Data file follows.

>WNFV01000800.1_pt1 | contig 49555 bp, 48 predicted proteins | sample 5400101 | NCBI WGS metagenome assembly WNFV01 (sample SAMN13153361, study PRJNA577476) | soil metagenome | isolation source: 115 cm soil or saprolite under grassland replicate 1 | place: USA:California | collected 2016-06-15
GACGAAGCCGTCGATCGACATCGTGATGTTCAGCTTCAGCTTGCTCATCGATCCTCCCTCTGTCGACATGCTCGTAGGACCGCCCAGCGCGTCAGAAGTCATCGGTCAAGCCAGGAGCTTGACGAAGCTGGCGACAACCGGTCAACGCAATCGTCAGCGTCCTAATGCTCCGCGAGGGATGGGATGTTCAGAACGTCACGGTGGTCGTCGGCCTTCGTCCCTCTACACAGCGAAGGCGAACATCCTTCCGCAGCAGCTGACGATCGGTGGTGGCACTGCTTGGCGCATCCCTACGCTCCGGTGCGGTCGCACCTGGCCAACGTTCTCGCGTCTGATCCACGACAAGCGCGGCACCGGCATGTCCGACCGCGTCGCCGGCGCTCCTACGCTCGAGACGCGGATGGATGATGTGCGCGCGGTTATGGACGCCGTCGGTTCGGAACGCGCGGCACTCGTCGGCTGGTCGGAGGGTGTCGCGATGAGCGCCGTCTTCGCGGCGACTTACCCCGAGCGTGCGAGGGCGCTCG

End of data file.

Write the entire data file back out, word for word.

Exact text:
>WNFV01000800.1_pt1 | contig 49555 bp, 48 predicted proteins | sample 5400101 | NCBI WGS metagenome assembly WNFV01 (sample SAMN13153361, study PRJNA577476) | soil metagenome | isolation source: 115 cm soil or saprolite under grassland replicate 1 | place: USA:California | collected 2016-06-15
GACGAAGCCGTCGATCGACATCGTGATGTTCAGCTTCAGCTTGCTCATCGATCCTCCCTCTGTCGACATGCTCGTAGGACCGCCCAGCGCGTCAGAAGTCATCGGTCAAGCCAGGAGCTTGACGAAGCTGGCGACAACCGGTCAACGCAATCGTCAGCGTCCTAATGCTCCGCGAGGGATGGGATGTTCAGAACGTCACGGTGGTCGTCGGCCTTCGTCCCTCTACACAGCGAAGGCGAACATCCTTCCGCAGCAGCTGACGATCGGTGGTGGCACTGCTTGGCGCATCCCTACGCTCCGGTGCGGTCGCACCTGGCCAACGTTCTCGCGTCTGATCCACGACAAGCGCGGCACCGGCATGTCCGACCGCGTCGCCGGCGCTCCTACGCTCGAGACGCGGATGGATGATGTGCGCGCGGTTATGGACGCCGTCGGTTCGGAACGCGCGGCACTCGTCGGCTGGTCGGAGGGTGTCGCGATGAGCGCCGTCTTCGCGGCGACTTACCCCGAGCGTGCGAGGGCGCTCG